Heterocyclic compounds are omnipresent in biological systems and, therefore, are a pillar in life-science and biotechnological-science research , , , , , , , , , . Our research team reported the AH of an array of structurally diverse heterocyclic compounds catalyzed by Ir(I)-complexes derived from P–OP ligands. Quinolines 15 and 16 were selected as benchmark substrates to study AH reactions (Fig. 7). From a set of P–OP ligands with diverse electronic and steric features, Ir-complexes derived from ligand L8 were selected as the optimal pre-catalyst . The reaction was found to proceed with very high levels of conversion and enantioselectivities (up to 92% ee, rt, 80 bar H2). The reaction with [Ir(Cl)(cod)(L8)] as a pre-catalyst was tolerant to substitution at the two- and six-positions of the quinoline scaffold, consistently giving high enantioselectivities. Several authors have reported that additives can improve catalytic activity , . Remarkably, addition of 10 mol% of anhydrous HCl afforded higher conversions in the AH of quinoline derivatives without altering the enantioselectivity. Interestingly, a key building block (16) in the preparation of the antibacterial agent flumequine  was obtained in high yield and enantioselectivity (88% ee).
[Ir(Cl)(cod)(L8)] pre-catalysts were applied satisfactorily to the AH of other six-membered C=N-containing heterocycles, such as benzoxazines (17), benzoxazinones (18), benzothiazinones (19) and quinoxalinones (20 and 21) (Fig. 7) . After optimizing the reaction conditions, Ir-complexes derived from L8 catalyzed the hydrogenation of benzoxazines 17 and benzoxazinones 18 with enantioselectivities ranging from 89% to 99% ee regardless of the positional and electronic nature of the substituents at the heterocyclic scaffold. AH of the thio- and aza-analogs of these derivatives was also studied. Interestingly, a sulfur group in compound 19 did not lead to a decrease in catalytic activity and a hydrogenated compound was obtained with excellent enantioselectivity (94% ee). Quinoxalinones 20 and 21 were also hydrogenated very efficiently using the [Ir(Cl)(cod)(L8)] complex because these compounds were hydrogenated at lower pressure and lower catalyst loading than their oxygen- and sulfur-analogs. Interestingly, the catalyst tolerated diverse substitution patterns at the nitrogen atom (i.e. no protecting group, Me-, MOM- or Bn- substituents) with excellent enantioselectivity (99% ee). In the best case, a substrate-to-catalyst ratio of up to 2000 was used, resulting in almost full conversion (96%) and perfect enantioselectivity (99%).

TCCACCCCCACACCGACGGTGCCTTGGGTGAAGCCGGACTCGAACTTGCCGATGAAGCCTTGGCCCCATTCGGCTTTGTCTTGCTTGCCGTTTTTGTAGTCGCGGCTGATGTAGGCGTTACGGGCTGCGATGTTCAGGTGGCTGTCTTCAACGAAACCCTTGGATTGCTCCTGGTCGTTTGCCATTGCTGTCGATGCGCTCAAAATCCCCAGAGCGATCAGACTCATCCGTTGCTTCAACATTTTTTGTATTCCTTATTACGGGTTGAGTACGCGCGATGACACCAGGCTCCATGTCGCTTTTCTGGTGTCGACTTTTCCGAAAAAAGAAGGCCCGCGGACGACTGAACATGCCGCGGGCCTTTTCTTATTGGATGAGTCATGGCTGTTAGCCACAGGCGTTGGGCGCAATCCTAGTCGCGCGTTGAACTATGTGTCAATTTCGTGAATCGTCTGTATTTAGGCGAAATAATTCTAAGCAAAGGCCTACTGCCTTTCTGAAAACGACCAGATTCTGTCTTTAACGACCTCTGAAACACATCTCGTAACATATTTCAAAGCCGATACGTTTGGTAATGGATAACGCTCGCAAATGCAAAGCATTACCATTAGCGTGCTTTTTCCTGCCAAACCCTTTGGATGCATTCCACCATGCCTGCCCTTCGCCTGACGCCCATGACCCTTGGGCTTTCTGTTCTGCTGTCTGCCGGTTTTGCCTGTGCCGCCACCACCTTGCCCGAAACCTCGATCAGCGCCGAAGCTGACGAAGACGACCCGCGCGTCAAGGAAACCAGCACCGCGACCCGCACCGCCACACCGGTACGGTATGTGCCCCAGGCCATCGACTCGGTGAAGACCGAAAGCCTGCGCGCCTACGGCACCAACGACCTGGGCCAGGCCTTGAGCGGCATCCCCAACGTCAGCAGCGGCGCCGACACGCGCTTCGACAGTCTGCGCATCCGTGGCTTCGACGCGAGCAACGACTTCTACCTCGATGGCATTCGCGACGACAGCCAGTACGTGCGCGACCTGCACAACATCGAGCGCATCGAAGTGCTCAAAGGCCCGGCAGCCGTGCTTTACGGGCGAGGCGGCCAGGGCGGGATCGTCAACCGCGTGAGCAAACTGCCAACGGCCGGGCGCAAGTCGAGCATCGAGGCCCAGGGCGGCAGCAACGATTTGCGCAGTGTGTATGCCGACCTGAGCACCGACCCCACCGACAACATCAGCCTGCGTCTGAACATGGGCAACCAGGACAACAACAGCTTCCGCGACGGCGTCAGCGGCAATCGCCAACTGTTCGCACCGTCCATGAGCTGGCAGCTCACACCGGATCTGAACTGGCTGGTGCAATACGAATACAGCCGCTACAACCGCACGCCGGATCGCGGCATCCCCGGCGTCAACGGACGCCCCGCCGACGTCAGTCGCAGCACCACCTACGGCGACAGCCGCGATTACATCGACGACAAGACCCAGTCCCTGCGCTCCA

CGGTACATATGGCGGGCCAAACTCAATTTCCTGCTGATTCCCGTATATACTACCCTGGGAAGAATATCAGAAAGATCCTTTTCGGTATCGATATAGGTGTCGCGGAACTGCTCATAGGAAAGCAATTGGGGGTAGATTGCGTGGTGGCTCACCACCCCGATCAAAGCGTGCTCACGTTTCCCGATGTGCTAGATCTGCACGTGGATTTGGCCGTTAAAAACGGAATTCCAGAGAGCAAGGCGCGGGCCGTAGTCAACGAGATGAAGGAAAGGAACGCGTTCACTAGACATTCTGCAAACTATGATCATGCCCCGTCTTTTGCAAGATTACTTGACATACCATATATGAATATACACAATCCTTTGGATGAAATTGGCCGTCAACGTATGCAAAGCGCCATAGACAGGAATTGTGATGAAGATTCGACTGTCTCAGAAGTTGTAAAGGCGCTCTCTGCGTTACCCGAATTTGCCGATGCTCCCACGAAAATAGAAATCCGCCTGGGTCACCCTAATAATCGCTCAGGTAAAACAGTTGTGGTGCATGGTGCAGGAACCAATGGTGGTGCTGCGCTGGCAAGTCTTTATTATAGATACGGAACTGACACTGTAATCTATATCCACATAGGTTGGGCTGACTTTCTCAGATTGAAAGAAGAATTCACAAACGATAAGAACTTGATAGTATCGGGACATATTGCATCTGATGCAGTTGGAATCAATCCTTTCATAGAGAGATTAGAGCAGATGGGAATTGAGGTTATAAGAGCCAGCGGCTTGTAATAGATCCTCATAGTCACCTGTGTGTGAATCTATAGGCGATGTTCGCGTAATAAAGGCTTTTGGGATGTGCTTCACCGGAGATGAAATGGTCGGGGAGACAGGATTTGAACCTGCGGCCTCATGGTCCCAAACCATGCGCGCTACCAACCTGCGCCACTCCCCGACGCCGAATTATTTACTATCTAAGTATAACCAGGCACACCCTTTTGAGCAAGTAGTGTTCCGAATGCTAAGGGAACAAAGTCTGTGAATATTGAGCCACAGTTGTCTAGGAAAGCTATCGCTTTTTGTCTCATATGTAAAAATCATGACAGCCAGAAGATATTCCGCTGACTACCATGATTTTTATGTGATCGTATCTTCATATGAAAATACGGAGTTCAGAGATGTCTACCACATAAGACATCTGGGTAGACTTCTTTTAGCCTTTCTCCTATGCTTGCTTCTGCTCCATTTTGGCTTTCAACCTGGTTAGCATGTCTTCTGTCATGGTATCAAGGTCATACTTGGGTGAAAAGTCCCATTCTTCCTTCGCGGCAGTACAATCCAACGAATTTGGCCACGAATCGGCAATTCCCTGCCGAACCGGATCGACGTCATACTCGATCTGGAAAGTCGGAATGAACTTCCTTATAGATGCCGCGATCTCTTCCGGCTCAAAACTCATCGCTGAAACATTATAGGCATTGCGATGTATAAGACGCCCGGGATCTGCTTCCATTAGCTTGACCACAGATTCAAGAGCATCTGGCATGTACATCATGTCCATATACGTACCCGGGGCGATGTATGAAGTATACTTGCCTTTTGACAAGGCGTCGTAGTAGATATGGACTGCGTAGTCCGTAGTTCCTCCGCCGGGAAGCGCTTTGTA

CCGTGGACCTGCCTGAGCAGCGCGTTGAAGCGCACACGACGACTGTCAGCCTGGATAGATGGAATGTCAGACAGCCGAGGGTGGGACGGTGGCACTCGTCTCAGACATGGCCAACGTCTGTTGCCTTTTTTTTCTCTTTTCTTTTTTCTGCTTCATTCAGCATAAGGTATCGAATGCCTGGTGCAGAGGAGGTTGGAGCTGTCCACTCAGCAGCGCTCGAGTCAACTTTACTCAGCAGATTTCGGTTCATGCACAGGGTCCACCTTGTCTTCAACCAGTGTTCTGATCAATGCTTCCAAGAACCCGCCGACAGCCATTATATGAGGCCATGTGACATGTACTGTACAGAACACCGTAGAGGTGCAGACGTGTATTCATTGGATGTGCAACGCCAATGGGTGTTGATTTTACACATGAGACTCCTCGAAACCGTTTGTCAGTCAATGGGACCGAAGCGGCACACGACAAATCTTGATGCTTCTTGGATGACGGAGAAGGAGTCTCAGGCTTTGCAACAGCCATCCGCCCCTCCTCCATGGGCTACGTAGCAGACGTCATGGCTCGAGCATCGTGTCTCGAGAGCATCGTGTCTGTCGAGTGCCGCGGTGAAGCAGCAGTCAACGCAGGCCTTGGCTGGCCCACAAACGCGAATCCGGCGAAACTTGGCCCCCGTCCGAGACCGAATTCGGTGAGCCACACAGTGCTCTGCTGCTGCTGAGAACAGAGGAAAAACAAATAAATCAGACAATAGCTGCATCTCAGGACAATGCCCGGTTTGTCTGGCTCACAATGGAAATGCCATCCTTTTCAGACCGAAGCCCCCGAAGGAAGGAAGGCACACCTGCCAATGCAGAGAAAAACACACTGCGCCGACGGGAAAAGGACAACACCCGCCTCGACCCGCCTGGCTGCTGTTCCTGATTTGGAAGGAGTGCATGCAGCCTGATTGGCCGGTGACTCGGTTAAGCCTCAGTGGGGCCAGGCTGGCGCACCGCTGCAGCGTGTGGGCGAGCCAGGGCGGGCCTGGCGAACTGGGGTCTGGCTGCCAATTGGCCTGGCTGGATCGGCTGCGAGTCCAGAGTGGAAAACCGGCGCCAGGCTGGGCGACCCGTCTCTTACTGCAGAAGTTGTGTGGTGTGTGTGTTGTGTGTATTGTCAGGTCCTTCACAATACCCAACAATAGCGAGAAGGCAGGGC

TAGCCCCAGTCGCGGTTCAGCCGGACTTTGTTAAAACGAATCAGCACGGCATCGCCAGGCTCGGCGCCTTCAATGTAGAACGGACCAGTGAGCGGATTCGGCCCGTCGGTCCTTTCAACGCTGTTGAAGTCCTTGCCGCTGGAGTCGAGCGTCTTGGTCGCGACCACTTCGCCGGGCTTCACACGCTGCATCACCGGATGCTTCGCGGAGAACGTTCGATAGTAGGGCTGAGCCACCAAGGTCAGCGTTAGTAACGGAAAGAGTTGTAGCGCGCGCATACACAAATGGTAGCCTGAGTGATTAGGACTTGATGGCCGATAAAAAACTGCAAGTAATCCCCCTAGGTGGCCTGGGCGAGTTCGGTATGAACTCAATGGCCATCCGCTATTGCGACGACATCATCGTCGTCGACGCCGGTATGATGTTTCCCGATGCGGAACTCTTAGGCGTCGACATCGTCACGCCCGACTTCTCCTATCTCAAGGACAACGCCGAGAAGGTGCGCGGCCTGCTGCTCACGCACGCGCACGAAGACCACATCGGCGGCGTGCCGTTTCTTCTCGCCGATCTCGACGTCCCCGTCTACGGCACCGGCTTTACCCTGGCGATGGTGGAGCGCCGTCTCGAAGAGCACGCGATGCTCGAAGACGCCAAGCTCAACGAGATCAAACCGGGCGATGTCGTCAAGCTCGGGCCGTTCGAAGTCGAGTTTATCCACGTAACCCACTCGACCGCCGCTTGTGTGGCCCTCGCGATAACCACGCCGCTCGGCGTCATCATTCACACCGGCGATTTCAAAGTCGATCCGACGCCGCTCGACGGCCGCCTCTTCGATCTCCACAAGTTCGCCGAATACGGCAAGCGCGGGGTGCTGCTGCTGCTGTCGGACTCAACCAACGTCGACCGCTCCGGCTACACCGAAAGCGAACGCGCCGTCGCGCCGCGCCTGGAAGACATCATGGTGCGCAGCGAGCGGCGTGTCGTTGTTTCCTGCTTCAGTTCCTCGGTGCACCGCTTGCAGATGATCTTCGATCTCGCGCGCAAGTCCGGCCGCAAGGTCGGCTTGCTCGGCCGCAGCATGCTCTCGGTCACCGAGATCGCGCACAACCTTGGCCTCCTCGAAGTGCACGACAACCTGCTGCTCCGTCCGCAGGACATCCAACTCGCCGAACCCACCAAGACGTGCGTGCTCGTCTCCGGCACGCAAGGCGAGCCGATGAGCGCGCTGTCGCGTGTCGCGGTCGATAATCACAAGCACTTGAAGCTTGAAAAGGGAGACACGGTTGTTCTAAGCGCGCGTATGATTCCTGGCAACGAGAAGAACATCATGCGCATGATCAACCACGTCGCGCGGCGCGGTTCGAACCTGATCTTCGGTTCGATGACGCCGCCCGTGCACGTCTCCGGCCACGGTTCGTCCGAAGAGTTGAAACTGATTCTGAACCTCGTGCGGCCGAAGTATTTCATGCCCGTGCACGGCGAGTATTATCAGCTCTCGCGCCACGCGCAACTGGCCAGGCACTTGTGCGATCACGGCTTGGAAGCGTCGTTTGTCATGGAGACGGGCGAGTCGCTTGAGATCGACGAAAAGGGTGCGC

Compounds containing an indoline structural motif often have biological activity , , . Although many rhodium, ruthenium and iridium complexes have been reported as catalysts for the AH of N-protected indoles to N-protected indolines, the direct hydrogenation of N-unprotected indoles has been explored less frequently. Zhou et al.  developed a strategy based on palladium catalysts and Brønsted acids as activators  for the AH of indoles. In this approach, the Brønsted acid breaks the aromaticity of the indole ring by in-situ generation of an iminium ion, which is hydrogenated further. Our research team expanded the strategy of Zhou et al. to iridium precursors and P–OP ligands (Fig. 8). The catalytic enantioselective synthesis of an array of diversely substituted indolines was reported using enantiomerically pure iridium complexes derived from P–OP ligand L8 as pre-catalysts and stoichiometric amounts of camphorsulfonic acid (CSA) as the activator (Fig. 8) . The best results were obtained using the environmentally benign solvent 2-methyl tetrahydrofuran to afford the corresponding indoline derivatives with high yield and enantioselectivities (up to 91% ee). The study also showed that a reusable heterogeneous Brønsted acid (i.e. DOWEX 50WX8 solid-supported sulfonic acid) could be used in this process with comparable results being observed to those with the homogeneous additive. Furthermore, the heterogeneous additive DOWEX 50WX8 was recycled and re-used up to two times with comparable catalytic activity throughout the cycles.